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Solutions for Chapter 5.3: Applications of the Determinant

Full solutions for Linear Algebra with Applications | 1st Edition

ISBN: 9780716786672

Solutions for Chapter 5.3: Applications of the Determinant

Solutions for Chapter 5.3
4 5 0 242 Reviews
Textbook: Linear Algebra with Applications
Edition: 1
Author: Jeffrey Holt
ISBN: 9780716786672

This textbook survival guide was created for the textbook: Linear Algebra with Applications, edition: 1. Chapter 5.3: Applications of the Determinant includes 70 full step-by-step solutions. This expansive textbook survival guide covers the following chapters and their solutions. Since 70 problems in chapter 5.3: Applications of the Determinant have been answered, more than 15064 students have viewed full step-by-step solutions from this chapter. Linear Algebra with Applications was written by and is associated to the ISBN: 9780716786672.

Key Math Terms and definitions covered in this textbook
  • Big formula for n by n determinants.

    Det(A) is a sum of n! terms. For each term: Multiply one entry from each row and column of A: rows in order 1, ... , nand column order given by a permutation P. Each of the n! P 's has a + or - sign.

  • Cyclic shift

    S. Permutation with S21 = 1, S32 = 1, ... , finally SIn = 1. Its eigenvalues are the nth roots e2lrik/n of 1; eigenvectors are columns of the Fourier matrix F.

  • Four Fundamental Subspaces C (A), N (A), C (AT), N (AT).

    Use AT for complex A.

  • Fourier matrix F.

    Entries Fjk = e21Cijk/n give orthogonal columns FT F = nI. Then y = Fe is the (inverse) Discrete Fourier Transform Y j = L cke21Cijk/n.

  • Fundamental Theorem.

    The nullspace N (A) and row space C (AT) are orthogonal complements in Rn(perpendicular from Ax = 0 with dimensions rand n - r). Applied to AT, the column space C(A) is the orthogonal complement of N(AT) in Rm.

  • Gauss-Jordan method.

    Invert A by row operations on [A I] to reach [I A-I].

  • Hessenberg matrix H.

    Triangular matrix with one extra nonzero adjacent diagonal.

  • Jordan form 1 = M- 1 AM.

    If A has s independent eigenvectors, its "generalized" eigenvector matrix M gives 1 = diag(lt, ... , 1s). The block his Akh +Nk where Nk has 1 's on diagonall. Each block has one eigenvalue Ak and one eigenvector.

  • Krylov subspace Kj(A, b).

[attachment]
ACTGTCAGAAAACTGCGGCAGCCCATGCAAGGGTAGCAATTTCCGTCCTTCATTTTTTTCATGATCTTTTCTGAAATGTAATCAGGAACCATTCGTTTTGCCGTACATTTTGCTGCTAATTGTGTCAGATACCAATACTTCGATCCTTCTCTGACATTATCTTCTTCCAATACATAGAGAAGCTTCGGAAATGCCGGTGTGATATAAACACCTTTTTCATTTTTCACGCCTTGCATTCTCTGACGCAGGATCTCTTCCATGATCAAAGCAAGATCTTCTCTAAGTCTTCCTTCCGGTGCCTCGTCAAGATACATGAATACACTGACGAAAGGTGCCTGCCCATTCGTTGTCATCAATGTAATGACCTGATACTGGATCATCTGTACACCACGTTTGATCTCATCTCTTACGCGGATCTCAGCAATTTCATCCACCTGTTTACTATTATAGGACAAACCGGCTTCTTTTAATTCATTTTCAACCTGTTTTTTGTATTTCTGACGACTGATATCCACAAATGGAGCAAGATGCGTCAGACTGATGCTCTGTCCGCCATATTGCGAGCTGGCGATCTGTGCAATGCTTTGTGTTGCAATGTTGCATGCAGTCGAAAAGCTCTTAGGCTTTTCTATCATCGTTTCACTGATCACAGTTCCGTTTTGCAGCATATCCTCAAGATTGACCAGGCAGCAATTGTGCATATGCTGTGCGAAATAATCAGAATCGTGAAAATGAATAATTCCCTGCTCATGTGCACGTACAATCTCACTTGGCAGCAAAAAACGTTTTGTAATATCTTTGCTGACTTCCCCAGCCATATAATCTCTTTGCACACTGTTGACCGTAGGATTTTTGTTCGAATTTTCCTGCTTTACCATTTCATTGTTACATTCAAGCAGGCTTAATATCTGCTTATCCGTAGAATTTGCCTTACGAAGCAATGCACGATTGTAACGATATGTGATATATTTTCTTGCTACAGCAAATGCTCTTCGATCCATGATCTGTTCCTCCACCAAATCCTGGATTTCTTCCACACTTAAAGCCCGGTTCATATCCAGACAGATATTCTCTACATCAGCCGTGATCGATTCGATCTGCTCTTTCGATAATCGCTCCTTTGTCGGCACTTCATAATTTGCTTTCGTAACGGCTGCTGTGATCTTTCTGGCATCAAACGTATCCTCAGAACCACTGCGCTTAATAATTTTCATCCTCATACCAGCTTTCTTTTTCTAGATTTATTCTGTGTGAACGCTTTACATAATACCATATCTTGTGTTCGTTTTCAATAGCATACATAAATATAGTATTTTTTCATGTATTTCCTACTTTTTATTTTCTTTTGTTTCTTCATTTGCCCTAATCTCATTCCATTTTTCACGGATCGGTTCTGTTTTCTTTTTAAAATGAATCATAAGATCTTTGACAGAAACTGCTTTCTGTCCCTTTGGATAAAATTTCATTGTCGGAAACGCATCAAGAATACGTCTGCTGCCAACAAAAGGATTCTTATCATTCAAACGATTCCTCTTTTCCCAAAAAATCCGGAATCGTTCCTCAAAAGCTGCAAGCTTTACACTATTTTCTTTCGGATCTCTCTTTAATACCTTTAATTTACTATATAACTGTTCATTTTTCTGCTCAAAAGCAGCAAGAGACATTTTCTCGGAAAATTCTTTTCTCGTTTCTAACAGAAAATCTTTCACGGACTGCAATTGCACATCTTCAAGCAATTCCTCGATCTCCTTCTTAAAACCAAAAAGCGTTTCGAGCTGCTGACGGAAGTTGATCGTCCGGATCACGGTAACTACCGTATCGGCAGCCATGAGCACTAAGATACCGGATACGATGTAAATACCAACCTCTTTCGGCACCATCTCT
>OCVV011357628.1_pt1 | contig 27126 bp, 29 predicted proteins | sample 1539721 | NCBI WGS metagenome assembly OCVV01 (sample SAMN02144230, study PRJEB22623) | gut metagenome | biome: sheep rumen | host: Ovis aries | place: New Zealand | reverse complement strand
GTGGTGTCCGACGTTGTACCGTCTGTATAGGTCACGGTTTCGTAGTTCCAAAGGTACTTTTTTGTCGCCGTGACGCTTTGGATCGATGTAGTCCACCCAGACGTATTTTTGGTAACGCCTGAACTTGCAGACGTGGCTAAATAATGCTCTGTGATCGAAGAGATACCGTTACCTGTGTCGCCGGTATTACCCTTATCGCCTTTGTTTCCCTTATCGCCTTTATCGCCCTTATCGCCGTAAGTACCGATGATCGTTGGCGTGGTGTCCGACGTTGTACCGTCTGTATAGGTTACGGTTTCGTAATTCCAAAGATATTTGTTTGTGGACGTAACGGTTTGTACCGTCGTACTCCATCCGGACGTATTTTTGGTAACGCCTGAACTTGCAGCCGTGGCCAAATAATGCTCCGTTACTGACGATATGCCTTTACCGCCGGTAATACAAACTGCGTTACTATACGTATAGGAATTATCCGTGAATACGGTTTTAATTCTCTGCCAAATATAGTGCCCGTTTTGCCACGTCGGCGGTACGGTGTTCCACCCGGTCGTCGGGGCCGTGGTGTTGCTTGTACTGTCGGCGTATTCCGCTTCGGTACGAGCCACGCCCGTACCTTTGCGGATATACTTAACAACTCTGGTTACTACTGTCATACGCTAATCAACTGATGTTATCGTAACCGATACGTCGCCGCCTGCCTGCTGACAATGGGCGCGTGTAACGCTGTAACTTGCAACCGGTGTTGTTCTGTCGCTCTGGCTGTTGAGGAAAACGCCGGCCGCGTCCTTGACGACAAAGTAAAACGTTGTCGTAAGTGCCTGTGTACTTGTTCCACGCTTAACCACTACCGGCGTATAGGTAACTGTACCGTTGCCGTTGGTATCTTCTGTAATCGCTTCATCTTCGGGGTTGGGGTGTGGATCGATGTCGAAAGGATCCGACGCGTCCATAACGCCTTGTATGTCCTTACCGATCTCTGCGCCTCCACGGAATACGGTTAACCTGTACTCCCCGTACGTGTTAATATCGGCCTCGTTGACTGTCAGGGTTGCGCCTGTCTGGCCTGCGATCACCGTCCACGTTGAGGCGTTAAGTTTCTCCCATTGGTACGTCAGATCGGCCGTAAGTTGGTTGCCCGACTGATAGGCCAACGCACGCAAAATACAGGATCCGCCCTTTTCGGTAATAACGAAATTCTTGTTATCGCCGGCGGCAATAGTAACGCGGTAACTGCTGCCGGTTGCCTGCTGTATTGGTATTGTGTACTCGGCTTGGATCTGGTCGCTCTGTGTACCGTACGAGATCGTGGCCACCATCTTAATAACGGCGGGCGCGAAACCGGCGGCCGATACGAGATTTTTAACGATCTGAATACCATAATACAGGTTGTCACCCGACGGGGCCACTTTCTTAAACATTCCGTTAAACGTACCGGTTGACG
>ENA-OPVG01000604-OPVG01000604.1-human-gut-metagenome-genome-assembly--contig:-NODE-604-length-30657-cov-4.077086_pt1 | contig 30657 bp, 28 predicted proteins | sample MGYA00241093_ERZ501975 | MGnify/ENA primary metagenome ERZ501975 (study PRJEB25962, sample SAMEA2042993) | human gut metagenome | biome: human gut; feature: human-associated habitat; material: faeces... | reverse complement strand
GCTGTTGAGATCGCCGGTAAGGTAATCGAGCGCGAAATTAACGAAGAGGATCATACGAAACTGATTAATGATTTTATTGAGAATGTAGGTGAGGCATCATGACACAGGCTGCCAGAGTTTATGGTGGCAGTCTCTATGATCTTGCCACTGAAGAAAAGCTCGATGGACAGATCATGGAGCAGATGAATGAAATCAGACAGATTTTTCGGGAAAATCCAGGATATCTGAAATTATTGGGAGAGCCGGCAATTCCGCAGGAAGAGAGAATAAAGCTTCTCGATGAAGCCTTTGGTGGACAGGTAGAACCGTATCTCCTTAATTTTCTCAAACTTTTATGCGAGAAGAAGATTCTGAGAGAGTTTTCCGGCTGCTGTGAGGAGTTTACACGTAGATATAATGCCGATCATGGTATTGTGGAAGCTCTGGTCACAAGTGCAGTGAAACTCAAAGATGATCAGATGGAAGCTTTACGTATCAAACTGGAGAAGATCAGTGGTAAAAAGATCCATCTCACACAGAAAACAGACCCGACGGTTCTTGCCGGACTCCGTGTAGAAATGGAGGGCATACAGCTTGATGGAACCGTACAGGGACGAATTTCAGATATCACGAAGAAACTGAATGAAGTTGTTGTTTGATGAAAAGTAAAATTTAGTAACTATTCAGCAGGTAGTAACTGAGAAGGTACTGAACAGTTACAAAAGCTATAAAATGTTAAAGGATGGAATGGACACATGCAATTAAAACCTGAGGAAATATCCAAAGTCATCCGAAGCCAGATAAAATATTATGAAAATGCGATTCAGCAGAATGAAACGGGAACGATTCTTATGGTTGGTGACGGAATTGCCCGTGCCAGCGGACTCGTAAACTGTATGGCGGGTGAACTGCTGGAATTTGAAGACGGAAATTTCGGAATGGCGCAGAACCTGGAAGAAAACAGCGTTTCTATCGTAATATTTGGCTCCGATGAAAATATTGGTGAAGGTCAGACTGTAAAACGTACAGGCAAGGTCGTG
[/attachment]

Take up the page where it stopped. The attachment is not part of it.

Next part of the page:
The subspace spanned by b, Ab, ... , Aj-Ib. Numerical methods approximate A -I b by x j with residual b - Ax j in this subspace. A good basis for K j requires only multiplication by A at each step.

  • Minimal polynomial of A.

    The lowest degree polynomial with meA) = zero matrix. This is peA) = det(A - AI) if no eigenvalues are repeated; always meA) divides peA).

  • Nullspace matrix N.

    The columns of N are the n - r special solutions to As = O.

  • Nullspace N (A)

    = All solutions to Ax = O. Dimension n - r = (# columns) - rank.

  • Orthogonal matrix Q.

    Square matrix with orthonormal columns, so QT = Q-l. Preserves length and angles, IIQxll = IIxll and (QX)T(Qy) = xTy. AlllAI = 1, with orthogonal eigenvectors. Examples: Rotation, reflection, permutation.

  • Partial pivoting.

    In each column, choose the largest available pivot to control roundoff; all multipliers have leij I < 1. See condition number.

  • Positive definite matrix A.

    Symmetric matrix with positive eigenvalues and positive pivots. Definition: x T Ax > 0 unless x = O. Then A = LDLT with diag(D» O.

  • Rank one matrix A = uvT f=. O.

    Column and row spaces = lines cu and cv.

  • Reduced row echelon form R = rref(A).

    Pivots = 1; zeros above and below pivots; the r nonzero rows of R give a basis for the row space of A.

  • Vandermonde matrix V.

    V c = b gives coefficients of p(x) = Co + ... + Cn_IXn- 1 with P(Xi) = bi. Vij = (Xi)j-I and det V = product of (Xk - Xi) for k > i.

  • Vector addition.

    v + w = (VI + WI, ... , Vn + Wn ) = diagonal of parallelogram.

  • Vector v in Rn.

    Sequence of n real numbers v = (VI, ... , Vn) = point in Rn.

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